Catalonia became Spain's capital of animal rights last summer when the regional parliament banned bullfighting. Now it is struggling with a new animal issue: what to do about all those wild boars in a Barcelona park?
The boars are not as glamourous as the bulls that face sequinned-suited matadors. But the creatures' fate is stirring the animal-activist crowd.
The number of wild boars in Collserola Park has grown too big to sustain itself. Environmentalists estimate that about 500 of them forage for roots, plants, insects and tiny prey in the wooded mountains at the edge of Barcelona. They also sometimes wind up in the city itself, scavenging for food in trash containers. Wandering across roads and highways, they occasionally cause traffic accidents.
So the regional government that previously spared the fighting bulls devised an odd solution, allowing hunters to control the boars' numbers by killing them with bows and arrows.
"It's very secure and ecological, and there have never been accidents," said Francisco José Martinez, president of the Astor Bow Hunting Society. Archers shoot hi-tech metal arrows that cost as much as €30 (£25) each from deluxe aluminium bows, which cost thousands of euros. The weapons kill as quickly as shotguns, Mr Martinez said. They also make far less noise and do not disturb birds nesting nearby.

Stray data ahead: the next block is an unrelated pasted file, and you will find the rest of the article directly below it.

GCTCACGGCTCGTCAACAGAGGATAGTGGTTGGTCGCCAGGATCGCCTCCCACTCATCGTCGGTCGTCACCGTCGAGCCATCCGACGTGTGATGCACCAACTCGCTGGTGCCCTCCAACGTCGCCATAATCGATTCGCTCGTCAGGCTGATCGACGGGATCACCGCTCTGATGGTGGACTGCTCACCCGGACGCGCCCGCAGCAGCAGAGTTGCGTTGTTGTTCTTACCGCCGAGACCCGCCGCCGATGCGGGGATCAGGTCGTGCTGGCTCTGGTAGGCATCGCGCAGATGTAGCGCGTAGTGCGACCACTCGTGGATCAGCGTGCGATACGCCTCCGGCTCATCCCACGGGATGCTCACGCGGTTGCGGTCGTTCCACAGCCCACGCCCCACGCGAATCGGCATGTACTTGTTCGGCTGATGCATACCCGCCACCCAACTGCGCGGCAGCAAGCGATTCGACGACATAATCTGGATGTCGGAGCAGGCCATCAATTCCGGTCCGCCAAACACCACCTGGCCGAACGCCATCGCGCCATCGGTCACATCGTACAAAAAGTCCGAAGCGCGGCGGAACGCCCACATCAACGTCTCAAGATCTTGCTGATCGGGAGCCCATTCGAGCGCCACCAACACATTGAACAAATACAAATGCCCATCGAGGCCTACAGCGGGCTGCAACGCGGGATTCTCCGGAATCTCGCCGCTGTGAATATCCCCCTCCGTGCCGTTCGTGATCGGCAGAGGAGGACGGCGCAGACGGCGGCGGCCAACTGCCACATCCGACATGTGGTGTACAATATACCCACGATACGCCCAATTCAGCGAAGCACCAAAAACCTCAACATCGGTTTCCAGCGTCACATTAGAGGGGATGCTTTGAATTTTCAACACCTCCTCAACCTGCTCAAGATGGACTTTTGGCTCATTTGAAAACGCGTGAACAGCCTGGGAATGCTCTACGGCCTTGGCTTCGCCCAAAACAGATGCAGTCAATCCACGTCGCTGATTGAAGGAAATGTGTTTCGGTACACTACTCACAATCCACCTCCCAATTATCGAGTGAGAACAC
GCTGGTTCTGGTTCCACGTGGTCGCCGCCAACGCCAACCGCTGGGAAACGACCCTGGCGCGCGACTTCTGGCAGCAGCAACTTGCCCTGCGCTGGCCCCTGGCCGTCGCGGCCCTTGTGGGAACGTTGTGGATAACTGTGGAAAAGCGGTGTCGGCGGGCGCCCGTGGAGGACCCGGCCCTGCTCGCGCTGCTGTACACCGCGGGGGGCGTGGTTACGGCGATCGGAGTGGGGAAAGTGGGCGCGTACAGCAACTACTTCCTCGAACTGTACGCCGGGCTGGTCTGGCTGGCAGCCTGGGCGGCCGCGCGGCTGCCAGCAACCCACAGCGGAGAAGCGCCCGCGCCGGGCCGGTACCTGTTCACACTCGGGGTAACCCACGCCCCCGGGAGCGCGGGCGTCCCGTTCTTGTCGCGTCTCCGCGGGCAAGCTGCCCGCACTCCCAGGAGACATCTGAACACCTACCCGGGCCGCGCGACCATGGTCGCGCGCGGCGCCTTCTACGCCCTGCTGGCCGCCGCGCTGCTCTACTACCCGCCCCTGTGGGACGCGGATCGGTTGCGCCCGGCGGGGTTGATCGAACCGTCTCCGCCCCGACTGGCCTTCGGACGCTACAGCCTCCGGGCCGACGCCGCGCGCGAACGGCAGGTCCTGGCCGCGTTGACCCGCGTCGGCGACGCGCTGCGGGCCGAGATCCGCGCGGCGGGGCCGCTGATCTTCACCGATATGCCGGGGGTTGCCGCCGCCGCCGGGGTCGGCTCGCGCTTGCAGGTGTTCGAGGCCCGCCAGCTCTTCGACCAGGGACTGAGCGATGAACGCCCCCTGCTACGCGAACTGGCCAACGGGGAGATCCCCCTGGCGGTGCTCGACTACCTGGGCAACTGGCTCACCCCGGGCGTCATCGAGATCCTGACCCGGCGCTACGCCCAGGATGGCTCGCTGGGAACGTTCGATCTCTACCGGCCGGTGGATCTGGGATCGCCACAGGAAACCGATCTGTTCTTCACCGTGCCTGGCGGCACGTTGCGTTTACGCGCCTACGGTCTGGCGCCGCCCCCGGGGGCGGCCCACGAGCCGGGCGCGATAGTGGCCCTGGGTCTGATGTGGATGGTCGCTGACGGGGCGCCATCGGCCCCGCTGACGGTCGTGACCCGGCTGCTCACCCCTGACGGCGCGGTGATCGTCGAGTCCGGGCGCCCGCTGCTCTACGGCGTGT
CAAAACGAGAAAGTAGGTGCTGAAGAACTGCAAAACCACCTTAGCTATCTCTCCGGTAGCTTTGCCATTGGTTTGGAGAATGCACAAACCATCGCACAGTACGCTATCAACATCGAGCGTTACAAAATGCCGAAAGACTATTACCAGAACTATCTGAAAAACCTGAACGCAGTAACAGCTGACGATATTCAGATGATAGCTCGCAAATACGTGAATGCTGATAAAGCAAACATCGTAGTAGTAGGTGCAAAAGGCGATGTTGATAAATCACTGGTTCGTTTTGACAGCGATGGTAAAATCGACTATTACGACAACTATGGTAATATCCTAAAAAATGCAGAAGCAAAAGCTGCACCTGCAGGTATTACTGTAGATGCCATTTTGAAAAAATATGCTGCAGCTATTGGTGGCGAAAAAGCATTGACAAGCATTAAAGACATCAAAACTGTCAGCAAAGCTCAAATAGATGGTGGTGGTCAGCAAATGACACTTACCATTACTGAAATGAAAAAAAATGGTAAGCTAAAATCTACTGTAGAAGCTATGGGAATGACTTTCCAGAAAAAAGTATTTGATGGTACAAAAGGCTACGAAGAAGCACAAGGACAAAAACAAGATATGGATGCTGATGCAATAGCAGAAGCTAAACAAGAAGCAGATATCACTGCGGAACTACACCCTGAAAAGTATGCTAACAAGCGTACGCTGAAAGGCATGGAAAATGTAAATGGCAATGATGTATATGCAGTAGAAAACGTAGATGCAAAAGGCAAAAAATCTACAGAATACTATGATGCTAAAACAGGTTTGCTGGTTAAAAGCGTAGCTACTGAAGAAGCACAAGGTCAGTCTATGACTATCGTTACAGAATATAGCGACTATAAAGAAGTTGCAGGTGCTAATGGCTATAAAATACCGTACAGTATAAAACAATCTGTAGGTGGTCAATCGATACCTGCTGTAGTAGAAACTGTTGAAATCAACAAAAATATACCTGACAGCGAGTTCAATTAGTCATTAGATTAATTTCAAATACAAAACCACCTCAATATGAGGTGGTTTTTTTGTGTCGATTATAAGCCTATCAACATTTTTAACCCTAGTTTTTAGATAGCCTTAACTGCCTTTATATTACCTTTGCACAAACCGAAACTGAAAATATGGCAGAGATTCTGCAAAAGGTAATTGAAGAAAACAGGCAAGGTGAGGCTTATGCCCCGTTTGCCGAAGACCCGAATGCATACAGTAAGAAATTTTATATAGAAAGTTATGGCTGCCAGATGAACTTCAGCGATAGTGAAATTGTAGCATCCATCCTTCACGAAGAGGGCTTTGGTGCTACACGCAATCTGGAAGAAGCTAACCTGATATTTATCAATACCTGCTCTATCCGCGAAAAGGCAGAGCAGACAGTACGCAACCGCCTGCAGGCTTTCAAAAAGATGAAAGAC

But the local animal lobby, riding high after its anti-bullfight victory, protested against the scheme with a letter-writing campaign. AnimaNaturalis called the method "cruel, evil and inefficient", causing the animal to bleed to death slowly and painfully. So far, the activists are on a winning streak. The Catalan government has backtracked and now the only legal way to control the numbers of wild boars is to trap them or daze them with a tranquilliser dart and transfer them to another mountain.
But environmentalists are still not satisfied. "We humans created the problems, so the solution isn't to kill more of them but to lessen the impact of development by bringing back their natural predators," said Jaume Grau, a spokesman on biodiversity issues for the environmental group Ecologists in Action.
His group recommends introducing predators such as wolves, eagles and bears, which gradually disappeared from the park over the last century to be replaced by marathons, motocross races and bird watchers. "Bears have been re-introduced in the Pyrenees mountains and nobody has been killed except a sheep or two," Mr Grau said.
Barcelona may seem like an unlikely place to encounter a glut of wild boars. But the city's population has multiplied nearly five-fold in the last 50 years. Before then, the Sagrada Familia, Las Ramblas and other monuments were surrounded by farms and wooded mountains.
The boars' problems began as the Barcelona suburbs sprawled around their habitat. "Before they needed more food they could move to another mountain habitat, now when they leave the forest they immediately encounter a highway," Mr Grau said.
This year, the park became a nature reserve and hunting with guns was banned, allowing the boars to multiply further.
The archers, meanwhile, are disappointed. They saw their role as a "social service" and had mapped out a careful strategy under which lone shooters would target animals at close range to ensure a quick kill. And they would not waste the succulent meat, Mr Martinez said. "Wild boar is tastes very good," he said, "But... you have to prepare it well."